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Gulf crisis: Qatar FM meets UN Security Council members

Foreign minister asks non-permanent members of UN Security Council to call for an end of the blockade on Qatar.

Qatar's foreign minister has asked members of the United Nations Security Council to urge a Saudi-led bloc of states to lift their blockade on the Gulf country, nearly one month after it began.

Mohammed bin Abdulrahman Al Thani on Friday met with non-permanent members of the Security Council at the Qatari mission to the UN in the US state of New York, urging them to speak out publicly on his country's behalf.

Al Thani said he gave them "updates on the situation" and urged "all of them to call for a lifting of the blockade on Qatar".

Qatar was "trying to encourage all the parties to enter a serious dialogue to try to put an end to this," the foreign minister said.

Saudi Arabia, the United Arab Emirates, Bahrain and Egypt cut diplomatic ties with Qatar on June 5 over allegations that it supports "extremism" and is too close to Iran - charges Doha has repeatedly denied.

After more than two weeks, the four Arab countries gave Doha a 10-day ultimatum to comply with a 13-point list of demands in exchange for the end of the anti-Qatar measures.


Qatar-Gulf crisis: All the latest updates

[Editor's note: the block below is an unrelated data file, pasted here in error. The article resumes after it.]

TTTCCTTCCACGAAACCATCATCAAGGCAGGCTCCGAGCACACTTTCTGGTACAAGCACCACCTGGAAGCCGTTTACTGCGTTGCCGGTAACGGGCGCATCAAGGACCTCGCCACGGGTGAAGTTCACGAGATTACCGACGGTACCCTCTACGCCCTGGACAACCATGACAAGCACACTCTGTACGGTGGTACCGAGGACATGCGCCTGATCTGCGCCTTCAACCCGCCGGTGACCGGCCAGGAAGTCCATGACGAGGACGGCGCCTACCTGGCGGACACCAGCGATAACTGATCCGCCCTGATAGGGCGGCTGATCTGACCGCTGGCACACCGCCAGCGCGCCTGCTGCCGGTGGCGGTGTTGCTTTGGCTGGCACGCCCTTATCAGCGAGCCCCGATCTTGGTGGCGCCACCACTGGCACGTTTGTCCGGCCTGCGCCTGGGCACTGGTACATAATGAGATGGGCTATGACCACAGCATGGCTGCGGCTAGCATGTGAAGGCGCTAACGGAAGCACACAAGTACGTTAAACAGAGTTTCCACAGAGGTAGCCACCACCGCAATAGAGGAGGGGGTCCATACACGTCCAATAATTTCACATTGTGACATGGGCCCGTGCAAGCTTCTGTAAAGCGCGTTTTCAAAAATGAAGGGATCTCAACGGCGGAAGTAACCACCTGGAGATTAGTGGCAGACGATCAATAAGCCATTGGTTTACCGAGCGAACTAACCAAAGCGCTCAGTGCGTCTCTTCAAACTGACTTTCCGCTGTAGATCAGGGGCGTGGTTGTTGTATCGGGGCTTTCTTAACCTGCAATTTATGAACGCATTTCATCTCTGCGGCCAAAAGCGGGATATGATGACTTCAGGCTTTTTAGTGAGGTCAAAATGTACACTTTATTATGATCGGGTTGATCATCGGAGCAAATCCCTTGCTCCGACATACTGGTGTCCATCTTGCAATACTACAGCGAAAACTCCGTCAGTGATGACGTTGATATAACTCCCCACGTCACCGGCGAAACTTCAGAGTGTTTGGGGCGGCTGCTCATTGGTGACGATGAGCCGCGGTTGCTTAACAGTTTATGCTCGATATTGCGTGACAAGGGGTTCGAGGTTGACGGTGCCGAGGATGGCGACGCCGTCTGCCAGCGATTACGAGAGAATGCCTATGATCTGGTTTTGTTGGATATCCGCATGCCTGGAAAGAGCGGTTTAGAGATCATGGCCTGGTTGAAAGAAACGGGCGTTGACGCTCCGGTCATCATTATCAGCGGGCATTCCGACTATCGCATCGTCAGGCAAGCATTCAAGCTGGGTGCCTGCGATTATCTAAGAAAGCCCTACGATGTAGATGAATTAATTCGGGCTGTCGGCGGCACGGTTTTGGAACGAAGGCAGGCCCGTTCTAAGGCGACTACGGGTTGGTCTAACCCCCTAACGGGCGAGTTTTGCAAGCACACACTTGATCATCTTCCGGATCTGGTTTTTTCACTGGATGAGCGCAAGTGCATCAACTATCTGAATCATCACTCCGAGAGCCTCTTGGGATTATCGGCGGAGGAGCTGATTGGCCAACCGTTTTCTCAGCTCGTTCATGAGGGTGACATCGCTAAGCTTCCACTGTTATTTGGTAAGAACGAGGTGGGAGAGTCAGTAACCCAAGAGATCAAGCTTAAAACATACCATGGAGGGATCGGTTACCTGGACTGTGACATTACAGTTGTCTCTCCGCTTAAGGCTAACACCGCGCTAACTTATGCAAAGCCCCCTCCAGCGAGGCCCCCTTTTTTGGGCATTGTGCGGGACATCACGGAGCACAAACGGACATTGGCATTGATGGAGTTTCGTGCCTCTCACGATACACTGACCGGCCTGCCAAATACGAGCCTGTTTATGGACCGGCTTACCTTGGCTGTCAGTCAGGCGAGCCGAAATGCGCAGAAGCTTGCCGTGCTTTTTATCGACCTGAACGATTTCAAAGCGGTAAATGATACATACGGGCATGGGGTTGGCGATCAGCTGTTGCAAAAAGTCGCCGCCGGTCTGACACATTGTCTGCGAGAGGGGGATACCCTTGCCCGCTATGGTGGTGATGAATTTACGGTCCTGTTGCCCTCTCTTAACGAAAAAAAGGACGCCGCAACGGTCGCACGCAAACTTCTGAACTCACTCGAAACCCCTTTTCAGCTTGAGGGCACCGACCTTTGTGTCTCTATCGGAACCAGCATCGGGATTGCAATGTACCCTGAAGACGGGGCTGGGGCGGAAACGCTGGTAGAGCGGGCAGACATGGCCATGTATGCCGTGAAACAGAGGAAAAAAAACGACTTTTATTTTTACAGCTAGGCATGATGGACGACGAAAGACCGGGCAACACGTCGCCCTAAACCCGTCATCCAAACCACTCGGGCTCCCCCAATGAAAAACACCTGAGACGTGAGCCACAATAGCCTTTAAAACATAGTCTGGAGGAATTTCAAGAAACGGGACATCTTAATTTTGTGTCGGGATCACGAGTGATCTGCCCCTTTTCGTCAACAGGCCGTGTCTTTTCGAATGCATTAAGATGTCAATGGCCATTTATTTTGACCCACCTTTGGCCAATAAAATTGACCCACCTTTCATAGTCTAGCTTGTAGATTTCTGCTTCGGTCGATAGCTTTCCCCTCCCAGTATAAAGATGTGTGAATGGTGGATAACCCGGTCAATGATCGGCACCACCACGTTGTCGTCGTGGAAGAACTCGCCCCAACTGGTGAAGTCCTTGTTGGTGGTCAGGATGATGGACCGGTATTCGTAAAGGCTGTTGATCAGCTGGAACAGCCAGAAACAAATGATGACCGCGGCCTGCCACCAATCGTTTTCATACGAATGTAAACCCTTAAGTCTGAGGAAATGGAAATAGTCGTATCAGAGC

The demands include that Qatar shut down the Al Jazeera Media Network, close a Turkish military base, scale down ties with Iran, and pay an unspecified sum in reparations.

Egypt, a non-permanent member of the Security Council through the end of this year, did not attend the meeting with Al Thani in New York. 

Airspace blockade

Meanwhile, Qatar's transport minister has met twice this past week with the UN's International Civil Aviation Organisation (ICAO) at its headquarters in Montreal, Canada, asking it to intervene in the crisis. 

For nearly a month, many Qatar Airways flights to and from Doha have had to make huge detours, thanks to the airspace blockade by the Saudi-led bloc of states.

It has been costly to the airline, disruptive to passengers and, according to the Qataris, dangerous to passengers and illegal under international law.

"Really it's not a political issue, we are talking here about a technical issue, which means safety and security of the aviation," Qatar's Minister of Transport and Communications, Jassim Saif Al Sulaiti, said.

"I don't mean just Qatar Airways, but the entire international [airlines]."

It recently celebrated its 10th anniversary of flights into New York by lighting the Empire State Building in the airline’s colours. And just last month it announced it wanted to buy 10 percent of American Airlines.

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